Signs of the Apocalypse: BMW Designs Ultra-Luxury Gondola Cars

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If we do this right, we can just dispense with the skiing altogether. Forget the icky snow, the yucky cold, and the unforgiving tyranny of clean air. We’ll just ride up and down in BMW’s new luxury gondola cars, swathed in veal-leather comfort, and sip zinfandels while listening to Yanni on the surround sound. Only we’ll have to do it in Hochzillertal, Austria, site of the first of these Series 7-inspired gondola cars.

Hochzillertal has 181 kilometers of trails, not that we’ll need them. But it will give us something to look down upon as we float over the Osterreich alpine, satisfied that our money was well spent.

But I mock. Absurd as it is to swath a ski gondola with leather from BMW limousines, the special luxury package might actually be a smart bet. For 150 Euros, about $190, you get two-day lift tickets for two people and line-cutting privileges. That’s actually 26 Euros less than standard two-day passes, plus — are you ready for this? — you get brunch, a commemorative Alpine Grooves CD (Volume 4!), and use of a waterbed at Hochzillertal’s Sun Lounge.

Seriously, you can’t make this stuff up.

Hat tip: Get Outdoors

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{ 9 comments…read them below or write one }

  • Andy

    I’m reminded of the scene from Christmas Vacation where the neighbors return home to their house that Clark’s gutter-ice-missile had just destroyed.

  • Matt Freeman

    Forgive me for putting on my business helmet, but if I’m BMW and the appropriate resort (I can’t comment on Hochzillertal as I know nothing about it), this just makes sense.

    Skiing as a sport skews to a more affluent and educated demographic — I’ve seen the numbers, and it’s why many luxury auto manufacturers attempt to associate themselves with the sport. For a luxury manufacturer, half the battle for sales is won simply by getting people to sit in their vehicles (the old “butts in seats” phenomenon) which is why luxury guys have so many test drive events. Can’t tell you how many I’ve seen at golf and ski resorts. So this makes sense — why not pique the interest of prospective luxury car buyer by integrating the product experience (the interior) into the activity experience? And for the ski resorts, create another revenue stream (as we know, resorts are always looking for that) that is no doubt partially subsidized by the BMW branding?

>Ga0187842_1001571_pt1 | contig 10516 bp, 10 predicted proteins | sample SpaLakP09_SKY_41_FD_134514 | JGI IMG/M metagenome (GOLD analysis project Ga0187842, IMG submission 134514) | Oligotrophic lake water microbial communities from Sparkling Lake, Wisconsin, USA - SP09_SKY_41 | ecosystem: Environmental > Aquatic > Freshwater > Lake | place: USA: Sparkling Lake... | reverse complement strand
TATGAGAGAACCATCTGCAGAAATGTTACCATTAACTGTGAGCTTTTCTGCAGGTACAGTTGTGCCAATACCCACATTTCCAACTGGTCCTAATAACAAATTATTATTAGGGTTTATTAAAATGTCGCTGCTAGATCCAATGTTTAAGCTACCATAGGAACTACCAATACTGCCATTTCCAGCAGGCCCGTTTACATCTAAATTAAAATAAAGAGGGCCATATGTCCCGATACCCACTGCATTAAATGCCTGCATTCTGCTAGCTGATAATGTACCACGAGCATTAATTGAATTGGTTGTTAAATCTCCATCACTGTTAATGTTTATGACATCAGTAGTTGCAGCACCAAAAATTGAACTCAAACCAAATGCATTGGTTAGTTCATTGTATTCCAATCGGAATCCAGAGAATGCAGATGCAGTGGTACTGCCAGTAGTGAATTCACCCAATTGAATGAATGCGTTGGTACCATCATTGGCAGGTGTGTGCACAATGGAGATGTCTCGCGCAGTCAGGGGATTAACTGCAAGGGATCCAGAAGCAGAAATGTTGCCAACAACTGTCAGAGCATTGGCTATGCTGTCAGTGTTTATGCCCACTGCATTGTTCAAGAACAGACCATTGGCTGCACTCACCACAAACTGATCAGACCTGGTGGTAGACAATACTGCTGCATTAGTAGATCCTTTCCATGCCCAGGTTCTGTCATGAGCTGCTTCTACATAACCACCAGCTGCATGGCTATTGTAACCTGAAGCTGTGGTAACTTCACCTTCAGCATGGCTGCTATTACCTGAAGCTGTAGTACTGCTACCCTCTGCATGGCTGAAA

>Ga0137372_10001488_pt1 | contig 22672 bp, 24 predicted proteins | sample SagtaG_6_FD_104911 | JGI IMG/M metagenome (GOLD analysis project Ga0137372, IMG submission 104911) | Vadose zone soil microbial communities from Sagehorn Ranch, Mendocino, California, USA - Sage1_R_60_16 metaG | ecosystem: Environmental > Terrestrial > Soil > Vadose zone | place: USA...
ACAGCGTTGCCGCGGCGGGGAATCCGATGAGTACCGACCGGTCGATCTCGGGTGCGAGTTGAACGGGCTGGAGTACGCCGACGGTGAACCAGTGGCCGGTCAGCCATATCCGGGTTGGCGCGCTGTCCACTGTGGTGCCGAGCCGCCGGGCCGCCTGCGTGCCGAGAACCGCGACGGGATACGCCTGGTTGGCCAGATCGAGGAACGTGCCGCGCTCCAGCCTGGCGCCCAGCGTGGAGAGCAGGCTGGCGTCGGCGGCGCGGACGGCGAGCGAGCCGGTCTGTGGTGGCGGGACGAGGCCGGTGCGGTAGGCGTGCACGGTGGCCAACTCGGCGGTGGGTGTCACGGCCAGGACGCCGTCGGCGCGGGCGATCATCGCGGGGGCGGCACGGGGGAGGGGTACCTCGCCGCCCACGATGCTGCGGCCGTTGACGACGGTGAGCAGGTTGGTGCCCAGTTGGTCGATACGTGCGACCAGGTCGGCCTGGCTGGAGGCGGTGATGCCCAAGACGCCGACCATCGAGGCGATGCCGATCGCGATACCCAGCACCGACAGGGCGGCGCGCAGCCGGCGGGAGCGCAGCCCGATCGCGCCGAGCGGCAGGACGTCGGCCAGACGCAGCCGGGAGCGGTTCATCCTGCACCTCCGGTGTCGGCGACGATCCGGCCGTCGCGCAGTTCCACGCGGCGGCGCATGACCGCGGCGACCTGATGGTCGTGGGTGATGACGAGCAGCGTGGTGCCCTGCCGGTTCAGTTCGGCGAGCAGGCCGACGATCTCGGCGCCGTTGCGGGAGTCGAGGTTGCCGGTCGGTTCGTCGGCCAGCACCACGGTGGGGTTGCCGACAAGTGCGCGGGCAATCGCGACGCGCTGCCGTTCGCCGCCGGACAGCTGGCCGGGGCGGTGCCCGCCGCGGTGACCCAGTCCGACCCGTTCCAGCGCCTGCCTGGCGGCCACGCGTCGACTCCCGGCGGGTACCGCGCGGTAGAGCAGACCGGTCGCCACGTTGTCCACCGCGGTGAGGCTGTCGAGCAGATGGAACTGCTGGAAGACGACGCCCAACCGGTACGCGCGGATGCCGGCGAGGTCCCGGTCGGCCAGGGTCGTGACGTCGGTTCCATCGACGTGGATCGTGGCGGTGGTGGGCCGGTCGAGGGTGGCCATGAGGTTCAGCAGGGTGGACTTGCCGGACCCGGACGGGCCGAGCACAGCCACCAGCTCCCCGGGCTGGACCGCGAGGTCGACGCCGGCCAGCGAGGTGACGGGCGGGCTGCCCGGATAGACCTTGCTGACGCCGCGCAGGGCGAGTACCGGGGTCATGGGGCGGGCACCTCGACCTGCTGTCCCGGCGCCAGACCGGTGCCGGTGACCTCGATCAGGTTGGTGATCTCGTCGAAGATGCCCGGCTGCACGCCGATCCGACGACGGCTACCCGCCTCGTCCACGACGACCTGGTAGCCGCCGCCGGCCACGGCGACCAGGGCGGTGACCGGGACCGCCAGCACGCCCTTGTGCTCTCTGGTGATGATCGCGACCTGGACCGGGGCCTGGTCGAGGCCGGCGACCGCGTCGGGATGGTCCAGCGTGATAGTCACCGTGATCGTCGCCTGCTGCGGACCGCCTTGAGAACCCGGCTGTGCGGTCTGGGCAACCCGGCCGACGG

Look, it ain’t for me nor for most readers of this blog but I’d suspect there going to be a fairly high number of folks who take advantage of the opportunity. Given the economics of the opportunity (being cheaper than the standard two-day ticket) it just makes sense.

    Though Chris’s point is well-taken. I can only imagine the photogs’s direction. Anyone know how to say “act douchey” in German?

    • steve casimiro Post author

      Matt — your points are well-made and well-taken. But another perspective is that skiing, by itself, is enough, and the sport doesn’t need to attract people whose sentiments are to insulate themselves even further from nature, the outdoors, and adventure.

  • Sarah

    I agree with Matt.
    It is not exactly the same thing, but I sure enjoy my down jackets, GoreTex pants, and high performance you name it, whenver I go outside to play. Am I less comitted because I wear name brands?
    I think the pictures are obnoxious, but I dont think enjoying a little comfort and luxury means you arent as hardcore as the guy who is sleeping in his van in the parking lot.

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